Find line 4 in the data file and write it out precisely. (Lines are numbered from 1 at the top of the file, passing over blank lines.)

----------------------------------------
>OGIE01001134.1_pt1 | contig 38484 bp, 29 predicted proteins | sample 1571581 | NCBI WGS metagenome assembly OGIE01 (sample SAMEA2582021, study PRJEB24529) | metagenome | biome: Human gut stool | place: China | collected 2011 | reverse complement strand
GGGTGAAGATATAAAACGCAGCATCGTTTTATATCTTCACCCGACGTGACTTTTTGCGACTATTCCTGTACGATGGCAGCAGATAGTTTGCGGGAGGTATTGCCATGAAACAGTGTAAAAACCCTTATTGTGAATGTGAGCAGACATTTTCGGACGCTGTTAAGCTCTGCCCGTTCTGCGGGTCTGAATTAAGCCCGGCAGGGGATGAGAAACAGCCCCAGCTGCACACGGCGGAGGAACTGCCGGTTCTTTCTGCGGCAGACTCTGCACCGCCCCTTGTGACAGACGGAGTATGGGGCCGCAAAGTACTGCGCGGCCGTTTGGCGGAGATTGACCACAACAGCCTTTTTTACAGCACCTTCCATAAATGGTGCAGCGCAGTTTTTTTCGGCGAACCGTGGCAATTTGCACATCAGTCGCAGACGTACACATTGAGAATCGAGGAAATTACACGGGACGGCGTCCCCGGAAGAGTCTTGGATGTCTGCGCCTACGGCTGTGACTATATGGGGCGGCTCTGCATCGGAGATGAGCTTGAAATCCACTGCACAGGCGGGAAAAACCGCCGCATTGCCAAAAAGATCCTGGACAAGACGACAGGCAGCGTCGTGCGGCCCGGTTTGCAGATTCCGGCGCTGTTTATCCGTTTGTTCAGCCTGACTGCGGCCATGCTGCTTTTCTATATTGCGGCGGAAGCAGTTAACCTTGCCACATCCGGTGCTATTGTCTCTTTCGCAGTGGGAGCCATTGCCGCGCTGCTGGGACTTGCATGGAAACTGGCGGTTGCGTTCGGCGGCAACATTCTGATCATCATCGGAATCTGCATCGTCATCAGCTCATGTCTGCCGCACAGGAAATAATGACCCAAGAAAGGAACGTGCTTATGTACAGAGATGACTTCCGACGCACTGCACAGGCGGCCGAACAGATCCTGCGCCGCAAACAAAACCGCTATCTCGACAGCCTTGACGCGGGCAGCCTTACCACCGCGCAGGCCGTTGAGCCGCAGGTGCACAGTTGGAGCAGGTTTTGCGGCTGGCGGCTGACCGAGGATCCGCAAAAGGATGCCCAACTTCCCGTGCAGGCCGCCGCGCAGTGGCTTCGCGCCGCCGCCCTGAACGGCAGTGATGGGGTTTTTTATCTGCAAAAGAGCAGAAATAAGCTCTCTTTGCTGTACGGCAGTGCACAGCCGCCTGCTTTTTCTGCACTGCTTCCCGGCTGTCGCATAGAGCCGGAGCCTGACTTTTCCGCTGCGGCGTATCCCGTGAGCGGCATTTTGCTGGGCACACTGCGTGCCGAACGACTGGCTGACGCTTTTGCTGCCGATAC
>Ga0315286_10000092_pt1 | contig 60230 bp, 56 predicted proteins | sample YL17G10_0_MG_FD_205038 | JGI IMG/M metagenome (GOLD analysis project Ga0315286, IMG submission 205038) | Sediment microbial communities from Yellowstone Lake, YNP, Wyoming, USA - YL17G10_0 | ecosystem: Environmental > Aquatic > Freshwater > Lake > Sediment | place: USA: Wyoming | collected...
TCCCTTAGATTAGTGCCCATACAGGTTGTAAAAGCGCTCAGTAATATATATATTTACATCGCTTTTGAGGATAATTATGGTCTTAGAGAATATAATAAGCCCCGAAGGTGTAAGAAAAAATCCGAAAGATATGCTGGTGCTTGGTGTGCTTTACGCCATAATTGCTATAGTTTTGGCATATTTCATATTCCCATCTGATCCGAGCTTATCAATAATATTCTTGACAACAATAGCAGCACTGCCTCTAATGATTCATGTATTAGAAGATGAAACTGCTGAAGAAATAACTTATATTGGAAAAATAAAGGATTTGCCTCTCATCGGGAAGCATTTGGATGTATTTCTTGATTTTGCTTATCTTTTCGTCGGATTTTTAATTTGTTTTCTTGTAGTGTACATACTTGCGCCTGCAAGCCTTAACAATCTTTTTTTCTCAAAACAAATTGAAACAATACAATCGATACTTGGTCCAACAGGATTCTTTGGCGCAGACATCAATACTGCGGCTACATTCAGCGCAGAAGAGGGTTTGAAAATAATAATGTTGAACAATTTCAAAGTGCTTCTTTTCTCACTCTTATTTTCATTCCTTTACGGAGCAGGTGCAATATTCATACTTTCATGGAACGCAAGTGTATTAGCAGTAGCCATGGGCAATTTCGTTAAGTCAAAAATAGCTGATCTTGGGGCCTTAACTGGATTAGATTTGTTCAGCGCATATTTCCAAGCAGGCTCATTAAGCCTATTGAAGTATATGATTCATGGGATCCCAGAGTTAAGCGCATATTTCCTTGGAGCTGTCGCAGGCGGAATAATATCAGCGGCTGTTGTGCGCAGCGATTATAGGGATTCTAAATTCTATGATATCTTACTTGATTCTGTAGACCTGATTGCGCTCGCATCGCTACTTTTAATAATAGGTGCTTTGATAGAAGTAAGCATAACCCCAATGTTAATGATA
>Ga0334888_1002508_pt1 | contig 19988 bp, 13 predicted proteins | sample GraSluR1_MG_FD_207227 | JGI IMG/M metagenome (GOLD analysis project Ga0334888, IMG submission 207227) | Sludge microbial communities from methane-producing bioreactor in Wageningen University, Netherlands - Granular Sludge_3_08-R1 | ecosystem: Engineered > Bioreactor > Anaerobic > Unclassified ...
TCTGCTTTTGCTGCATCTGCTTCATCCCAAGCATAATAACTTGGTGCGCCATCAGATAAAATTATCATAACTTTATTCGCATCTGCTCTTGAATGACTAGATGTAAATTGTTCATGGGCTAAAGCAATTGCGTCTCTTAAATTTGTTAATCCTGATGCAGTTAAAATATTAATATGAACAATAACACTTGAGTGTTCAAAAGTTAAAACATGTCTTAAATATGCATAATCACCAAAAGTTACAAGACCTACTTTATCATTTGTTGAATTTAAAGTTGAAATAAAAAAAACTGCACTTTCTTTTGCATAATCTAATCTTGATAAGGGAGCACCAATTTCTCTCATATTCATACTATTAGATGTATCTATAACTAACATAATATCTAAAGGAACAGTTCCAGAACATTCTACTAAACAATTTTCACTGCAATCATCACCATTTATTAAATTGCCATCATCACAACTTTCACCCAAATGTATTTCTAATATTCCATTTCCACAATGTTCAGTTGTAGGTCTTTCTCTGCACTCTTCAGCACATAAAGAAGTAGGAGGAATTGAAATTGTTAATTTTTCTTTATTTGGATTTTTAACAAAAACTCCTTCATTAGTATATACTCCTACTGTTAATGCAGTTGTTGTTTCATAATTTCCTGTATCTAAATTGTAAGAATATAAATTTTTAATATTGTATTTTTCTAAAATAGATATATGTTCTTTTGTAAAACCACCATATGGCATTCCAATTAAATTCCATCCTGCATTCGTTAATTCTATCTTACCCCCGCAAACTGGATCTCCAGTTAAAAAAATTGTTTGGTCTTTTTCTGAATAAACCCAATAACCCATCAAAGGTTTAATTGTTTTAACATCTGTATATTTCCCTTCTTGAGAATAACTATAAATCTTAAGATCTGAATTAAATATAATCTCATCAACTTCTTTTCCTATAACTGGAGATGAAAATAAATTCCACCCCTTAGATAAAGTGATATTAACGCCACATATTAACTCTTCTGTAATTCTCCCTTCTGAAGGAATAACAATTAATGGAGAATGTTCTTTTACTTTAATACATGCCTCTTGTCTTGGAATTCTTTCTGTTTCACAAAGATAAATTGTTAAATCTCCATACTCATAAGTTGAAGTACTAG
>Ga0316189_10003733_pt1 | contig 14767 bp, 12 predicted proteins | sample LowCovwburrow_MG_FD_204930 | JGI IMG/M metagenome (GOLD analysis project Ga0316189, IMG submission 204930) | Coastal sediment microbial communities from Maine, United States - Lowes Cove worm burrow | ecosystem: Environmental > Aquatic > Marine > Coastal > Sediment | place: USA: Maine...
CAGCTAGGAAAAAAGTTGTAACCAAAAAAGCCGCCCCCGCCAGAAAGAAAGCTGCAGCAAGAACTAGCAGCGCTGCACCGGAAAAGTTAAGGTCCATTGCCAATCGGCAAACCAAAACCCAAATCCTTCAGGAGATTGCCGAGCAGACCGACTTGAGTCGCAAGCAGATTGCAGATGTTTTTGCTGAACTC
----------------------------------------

TCCCTTAGATTAGTGCCCATACAGGTTGTAAAAGCGCTCAGTAATATATATATTTACATCGCTTTTGAGGATAATTATGGTCTTAGAGAATATAATAAGCCCCGAAGGTGTAAGAAAAAATCCGAAAGATATGCTGGTGCTTGGTGTGCTTTACGCCATAATTGCTATAGTTTTGGCATATTTCATATTCCCATCTGATCCGAGCTTATCAATAATATTCTTGACAACAATAGCAGCACTGCCTCTAATGATTCATGTATTAGAAGATGAAACTGCTGAAGAAATAACTTATATTGGAAAAATAAAGGATTTGCCTCTCATCGGGAAGCATTTGGATGTATTTCTTGATTTTGCTTATCTTTTCGTCGGATTTTTAATTTGTTTTCTTGTAGTGTACATACTTGCGCCTGCAAGCCTTAACAATCTTTTTTTCTCAAAACAAATTGAAACAATACAATCGATACTTGGTCCAACAGGATTCTTTGGCGCAGACATCAATACTGCGGCTACATTCAGCGCAGAAGAGGGTTTGAAAATAATAATGTTGAACAATTTCAAAGTGCTTCTTTTCTCACTCTTATTTTCATTCCTTTACGGAGCAGGTGCAATATTCATACTTTCATGGAACGCAAGTGTATTAGCAGTAGCCATGGGCAATTTCGTTAAGTCAAAAATAGCTGATCTTGGGGCCTTAACTGGATTAGATTTGTTCAGCGCATATTTCCAAGCAGGCTCATTAAGCCTATTGAAGTATATGATTCATGGGATCCCAGAGTTAAGCGCATATTTCCTTGGAGCTGTCGCAGGCGGAATAATATCAGCGGCTGTTGTGCGCAGCGATTATAGGGATTCTAAATTCTATGATATCTTACTTGATTCTGTAGACCTGATTGCGCTCGCATCGCTACTTTTAATAATAGGTGCTTTGATAGAAGTAAGCATAACCCCAATGTTAATGATA